Boycotting Beijing: a History of Politics at the Olympic Games
Copyright (c) 2008 Jackson Kern
China recently demonstrated its willingness to brutally suppress stirrings of Tibetan sentiment. Angry protestors in Paris and elsewhere then seized the occasion of the Olympic torch’s passing to express their ire toward the hosts of this year’s Games. Some foreign dignitaries have acknowledged that they will not attend certain events, and others have refused to confirm that they will travel to Beijing at all. The big B-word has been vocalized.
However it is unlikely that a large-scale boycott will come to pass for two reasons. The first is that the fate of most economic powers is now more closely intertwined with China’s than they would care to admit; for practical reasons, they are not inclined to antagonize a Chinese government which has made clear that any boycott will be considered a national insult. The second is that more than three months remain before the opening of the Games. The human mind often maintains a very short-term horizon; it is likely that the current uproar will soon come to pass. China, newly aware of the foreign attentiveness, will defer further hammering of domestic political opponents until the closing ceremony.
But as the specter of a boycott is raised, what does the action of Olympic boycott really mean? “One of the basic principles of the Olympic Games is that politics plays no part whatsoever in them.” These are the words of Avery Brundage, then chairman of the U.S. Olympic Committee, in 1936. Brundage and the American political leaders of the time sent American athletes to compete at Munich in the Games hosted by Hitler’s rising Nazi Germany. The black American sprinter Jesse Owens claimed four gold medals; Hitler refused to shake his hand or present the medals to him on the stand. These were the early days of the Olympic stadium as the arena of high politics.
Athletes have since on various occasions used the Olympics for the articulation of political messages (or in 1972, once again in Munich, as a stage of political action; the capture of eleven Israeli athletes by Palestinian gunmen reached an ending only with their deaths after a botched rescue attempt). The first large-scale boycotts of the Games came shortly thereafter.
Most think first of the American-led boycott of the 1980 Moscow games when confronted with the notion of Olympic boycott. But the truth is that the first mass-scale politically motivated absences came at the previous 1976 games in Montreal. In that year, a group of twenty-eight African nations refused to participate in protest at New Zealand’s presence. South Africa had been banned from the Games since 1964 because of its apartheid regime of institutionalized racism, and these countries were angered by the previous year’s South African tour of New Zealand’s ‘All Blacks’ rugby union. Iraq and Guyana too joined the boycott when the International Olympic Committee refused to bar New Zealand from participating. Also in 1976, the IOC refused to allow Taiwan to participate under the name “Republic of China”, leaving only the People’s Republic of China (Beijing) to carry that name. Taiwan would only compete again in 1984 under a new flag and the name “Chinese Taipei”.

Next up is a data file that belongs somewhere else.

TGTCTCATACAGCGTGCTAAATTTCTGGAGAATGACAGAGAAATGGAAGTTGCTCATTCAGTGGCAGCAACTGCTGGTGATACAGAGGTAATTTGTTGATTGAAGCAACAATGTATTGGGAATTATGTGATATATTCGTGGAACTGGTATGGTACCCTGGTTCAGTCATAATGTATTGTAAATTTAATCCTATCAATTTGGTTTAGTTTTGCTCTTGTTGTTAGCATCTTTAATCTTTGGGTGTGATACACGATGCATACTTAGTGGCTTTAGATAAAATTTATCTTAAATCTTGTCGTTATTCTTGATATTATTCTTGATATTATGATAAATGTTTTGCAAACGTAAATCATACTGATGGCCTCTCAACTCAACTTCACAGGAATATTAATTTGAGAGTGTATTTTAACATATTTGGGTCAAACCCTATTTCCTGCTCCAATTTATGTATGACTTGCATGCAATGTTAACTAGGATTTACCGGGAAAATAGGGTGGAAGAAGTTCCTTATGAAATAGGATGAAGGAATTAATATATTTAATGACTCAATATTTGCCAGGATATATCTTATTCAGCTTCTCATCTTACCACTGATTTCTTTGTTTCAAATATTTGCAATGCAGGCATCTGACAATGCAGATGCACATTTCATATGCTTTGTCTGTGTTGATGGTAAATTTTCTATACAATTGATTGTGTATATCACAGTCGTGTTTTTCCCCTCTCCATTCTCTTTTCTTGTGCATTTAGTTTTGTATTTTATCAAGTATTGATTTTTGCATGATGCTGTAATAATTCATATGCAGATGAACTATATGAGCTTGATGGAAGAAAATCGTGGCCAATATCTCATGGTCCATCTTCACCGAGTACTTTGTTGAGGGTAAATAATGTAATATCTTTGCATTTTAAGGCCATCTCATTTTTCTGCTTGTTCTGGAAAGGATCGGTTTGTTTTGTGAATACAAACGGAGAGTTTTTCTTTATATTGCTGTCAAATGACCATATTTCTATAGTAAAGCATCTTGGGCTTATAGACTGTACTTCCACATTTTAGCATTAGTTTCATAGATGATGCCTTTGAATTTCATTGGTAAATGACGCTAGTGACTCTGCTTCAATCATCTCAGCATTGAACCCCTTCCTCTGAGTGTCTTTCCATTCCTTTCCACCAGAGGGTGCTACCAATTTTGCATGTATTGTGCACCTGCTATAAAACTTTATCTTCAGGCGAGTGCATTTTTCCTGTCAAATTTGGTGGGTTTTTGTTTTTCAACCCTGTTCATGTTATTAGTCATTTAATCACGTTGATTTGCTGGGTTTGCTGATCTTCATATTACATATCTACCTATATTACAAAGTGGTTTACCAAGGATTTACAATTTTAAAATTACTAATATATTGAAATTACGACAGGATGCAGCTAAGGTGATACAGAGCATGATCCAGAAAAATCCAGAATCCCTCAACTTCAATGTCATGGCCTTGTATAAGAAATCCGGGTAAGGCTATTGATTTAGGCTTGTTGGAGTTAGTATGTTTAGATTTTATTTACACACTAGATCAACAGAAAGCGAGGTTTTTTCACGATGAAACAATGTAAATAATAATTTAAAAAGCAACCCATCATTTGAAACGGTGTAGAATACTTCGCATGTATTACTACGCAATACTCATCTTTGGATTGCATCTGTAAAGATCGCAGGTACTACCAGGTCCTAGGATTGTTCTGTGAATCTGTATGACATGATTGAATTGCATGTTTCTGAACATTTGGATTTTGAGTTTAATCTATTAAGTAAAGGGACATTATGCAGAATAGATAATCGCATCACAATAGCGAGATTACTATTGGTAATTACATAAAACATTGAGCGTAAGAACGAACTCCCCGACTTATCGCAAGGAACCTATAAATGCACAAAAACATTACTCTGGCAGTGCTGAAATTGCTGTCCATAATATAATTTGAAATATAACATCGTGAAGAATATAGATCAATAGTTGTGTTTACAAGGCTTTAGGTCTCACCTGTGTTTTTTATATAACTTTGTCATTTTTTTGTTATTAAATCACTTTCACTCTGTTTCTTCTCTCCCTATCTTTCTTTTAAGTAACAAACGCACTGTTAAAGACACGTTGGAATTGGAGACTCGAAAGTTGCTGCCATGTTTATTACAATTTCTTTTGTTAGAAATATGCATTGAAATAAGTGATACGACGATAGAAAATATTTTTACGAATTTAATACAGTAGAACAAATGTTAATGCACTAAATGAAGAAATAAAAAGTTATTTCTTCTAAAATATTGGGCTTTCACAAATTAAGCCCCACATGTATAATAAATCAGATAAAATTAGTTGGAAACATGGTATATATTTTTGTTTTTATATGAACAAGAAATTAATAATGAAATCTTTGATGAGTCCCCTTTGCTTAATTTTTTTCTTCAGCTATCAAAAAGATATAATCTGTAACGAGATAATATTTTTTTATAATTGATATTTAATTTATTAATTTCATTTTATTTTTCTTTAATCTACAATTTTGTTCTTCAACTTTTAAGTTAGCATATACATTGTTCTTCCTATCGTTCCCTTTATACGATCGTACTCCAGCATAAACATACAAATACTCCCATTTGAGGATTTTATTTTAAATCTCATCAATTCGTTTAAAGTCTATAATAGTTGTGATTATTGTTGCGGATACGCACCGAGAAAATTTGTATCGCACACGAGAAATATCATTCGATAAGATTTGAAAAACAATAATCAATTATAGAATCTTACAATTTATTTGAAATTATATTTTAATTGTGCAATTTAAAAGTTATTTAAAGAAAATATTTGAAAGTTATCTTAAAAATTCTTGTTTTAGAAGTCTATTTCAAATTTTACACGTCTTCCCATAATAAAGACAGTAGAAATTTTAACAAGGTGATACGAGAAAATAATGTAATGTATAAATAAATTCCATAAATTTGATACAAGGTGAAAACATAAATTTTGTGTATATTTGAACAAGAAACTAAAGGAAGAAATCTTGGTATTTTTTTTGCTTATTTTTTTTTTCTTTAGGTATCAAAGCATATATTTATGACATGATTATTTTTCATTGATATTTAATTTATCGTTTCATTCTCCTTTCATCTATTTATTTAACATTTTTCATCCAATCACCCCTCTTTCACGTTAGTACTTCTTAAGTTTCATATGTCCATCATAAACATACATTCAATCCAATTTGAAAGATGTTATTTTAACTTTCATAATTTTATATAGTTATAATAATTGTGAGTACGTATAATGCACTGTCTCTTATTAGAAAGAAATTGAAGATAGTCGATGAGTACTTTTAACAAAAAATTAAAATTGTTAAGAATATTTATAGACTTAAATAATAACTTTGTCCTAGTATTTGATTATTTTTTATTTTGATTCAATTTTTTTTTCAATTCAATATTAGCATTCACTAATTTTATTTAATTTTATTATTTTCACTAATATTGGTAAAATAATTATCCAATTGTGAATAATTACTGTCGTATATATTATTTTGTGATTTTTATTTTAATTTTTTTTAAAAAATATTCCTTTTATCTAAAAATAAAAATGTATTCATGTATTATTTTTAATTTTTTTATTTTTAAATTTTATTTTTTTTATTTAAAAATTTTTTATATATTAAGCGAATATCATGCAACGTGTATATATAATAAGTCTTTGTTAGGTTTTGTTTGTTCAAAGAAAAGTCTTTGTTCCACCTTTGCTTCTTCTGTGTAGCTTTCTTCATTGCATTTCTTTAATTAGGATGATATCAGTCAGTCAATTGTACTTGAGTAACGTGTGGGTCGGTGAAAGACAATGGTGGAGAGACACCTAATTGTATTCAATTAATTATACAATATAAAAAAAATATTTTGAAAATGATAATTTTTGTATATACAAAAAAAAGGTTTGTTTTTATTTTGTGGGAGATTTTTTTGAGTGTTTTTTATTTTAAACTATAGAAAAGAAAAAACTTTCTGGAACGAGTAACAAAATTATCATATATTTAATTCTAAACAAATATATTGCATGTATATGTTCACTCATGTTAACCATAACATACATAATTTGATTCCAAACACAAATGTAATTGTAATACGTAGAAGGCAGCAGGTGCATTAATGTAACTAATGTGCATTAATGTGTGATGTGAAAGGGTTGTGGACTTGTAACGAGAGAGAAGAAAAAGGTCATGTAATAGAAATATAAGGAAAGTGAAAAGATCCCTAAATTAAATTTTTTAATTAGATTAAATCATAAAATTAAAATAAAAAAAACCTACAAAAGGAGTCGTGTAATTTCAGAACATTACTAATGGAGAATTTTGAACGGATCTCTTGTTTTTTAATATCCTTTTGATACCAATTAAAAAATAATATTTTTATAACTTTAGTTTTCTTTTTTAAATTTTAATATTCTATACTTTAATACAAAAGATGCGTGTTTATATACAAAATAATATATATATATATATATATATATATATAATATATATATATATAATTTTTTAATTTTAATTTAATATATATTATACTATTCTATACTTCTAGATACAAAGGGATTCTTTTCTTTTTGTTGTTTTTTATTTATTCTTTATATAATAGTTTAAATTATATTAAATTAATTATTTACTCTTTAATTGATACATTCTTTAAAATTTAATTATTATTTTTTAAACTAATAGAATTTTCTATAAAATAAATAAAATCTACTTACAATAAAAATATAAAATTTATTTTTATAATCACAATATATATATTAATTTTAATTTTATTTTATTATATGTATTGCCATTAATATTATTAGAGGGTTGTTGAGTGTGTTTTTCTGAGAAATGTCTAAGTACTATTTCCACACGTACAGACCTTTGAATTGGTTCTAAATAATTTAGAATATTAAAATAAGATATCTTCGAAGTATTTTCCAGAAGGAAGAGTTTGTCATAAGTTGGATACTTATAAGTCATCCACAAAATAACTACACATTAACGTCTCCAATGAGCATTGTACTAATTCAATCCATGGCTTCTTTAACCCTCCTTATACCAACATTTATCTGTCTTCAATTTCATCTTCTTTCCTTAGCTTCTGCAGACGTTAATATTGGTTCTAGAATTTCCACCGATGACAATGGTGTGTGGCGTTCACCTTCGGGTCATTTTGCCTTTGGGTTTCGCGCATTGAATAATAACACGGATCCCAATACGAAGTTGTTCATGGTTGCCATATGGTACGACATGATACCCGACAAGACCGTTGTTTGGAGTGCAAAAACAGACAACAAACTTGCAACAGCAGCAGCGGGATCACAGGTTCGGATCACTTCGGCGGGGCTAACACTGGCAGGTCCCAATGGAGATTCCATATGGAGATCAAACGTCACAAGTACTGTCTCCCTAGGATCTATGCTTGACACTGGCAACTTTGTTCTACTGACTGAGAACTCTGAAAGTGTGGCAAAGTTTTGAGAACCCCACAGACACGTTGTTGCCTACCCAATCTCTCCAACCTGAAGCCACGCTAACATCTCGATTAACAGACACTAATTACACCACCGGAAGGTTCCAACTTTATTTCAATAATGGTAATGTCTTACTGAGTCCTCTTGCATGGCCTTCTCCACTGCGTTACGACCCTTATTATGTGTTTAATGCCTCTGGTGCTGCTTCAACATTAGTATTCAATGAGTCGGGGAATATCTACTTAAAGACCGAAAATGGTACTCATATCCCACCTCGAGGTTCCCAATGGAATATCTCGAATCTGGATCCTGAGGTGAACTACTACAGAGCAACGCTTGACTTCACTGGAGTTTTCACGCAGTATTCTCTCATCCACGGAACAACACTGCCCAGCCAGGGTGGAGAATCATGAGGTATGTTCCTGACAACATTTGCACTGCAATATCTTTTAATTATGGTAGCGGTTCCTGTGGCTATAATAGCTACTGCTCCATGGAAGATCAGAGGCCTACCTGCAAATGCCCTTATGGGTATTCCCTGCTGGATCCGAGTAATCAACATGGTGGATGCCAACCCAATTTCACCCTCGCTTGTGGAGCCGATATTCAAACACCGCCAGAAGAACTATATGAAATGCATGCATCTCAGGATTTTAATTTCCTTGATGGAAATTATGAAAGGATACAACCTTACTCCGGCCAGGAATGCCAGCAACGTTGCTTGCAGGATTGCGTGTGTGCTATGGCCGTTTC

After the 1979 Soviet invasion of Afghanistan, U.S. President Jimmy Carter issued an ultimatum stating that the United States would boycott the Moscow games of 1980 if Soviet troops did not withdraw by February of that year. When Soviet troops remained, the boycott was joined by Japan, West Germany, Canada, China and sixty others. The United Kingdom, France and Greece were sympathetic to the boycott but allowed their athletes to participate of their own volition if they so wished. Italy’s government also supported the boycott. Those of its athletes who were members of the military corps did not compete.
In 1984, the U.S.S.R. responded by refusing to take part in the Los Angeles games, citing “chauvinistic sentiments and an anti-Soviet hysteria being whipped up in the United States”. The U.S.S.R. was joined by thirteen of its allies, while post-revolution Iran also joined, making it the only nation to boycott both the 1980 and 1984 games.
In any gathering of international delegations, sporting or otherwise, political tensions are bound to run high. My favorite story comes from the 1956 Melbourne Olympics in which Hungary and the Soviet Union engaged in an impassioned water polo match as Soviet tanks rumbled into Budapest. The water was, the story goes, tinged red at the match’s end. Melbourne concomitantly saw the first-ever Olympic boycotts; the Netherlands, Spain and Switzerland refused to attend because of the events in Hungary, while Cambodia, Egypt, Iraq and Lebanon boycotted owing to the Suez crisis.
For better or for worse the Olympics have become the playing ground of high politics. However it is a high politics that remains highly symbolic. Should any major powers eventually choose to boycott Beijing, it would serve only to showcase their unwillingness and inability to press for real change to China’s abominable human rights record.
Jackson Kern is a contributing editor to the Alternative Channel Blog. The Alternative Channel is a website dedicated to giving non-profit organizations concerned with sustainable development, environmentalism, and humanitarian issues an online forum for their video content. You can learn more at http://www.alternativechannel.tv.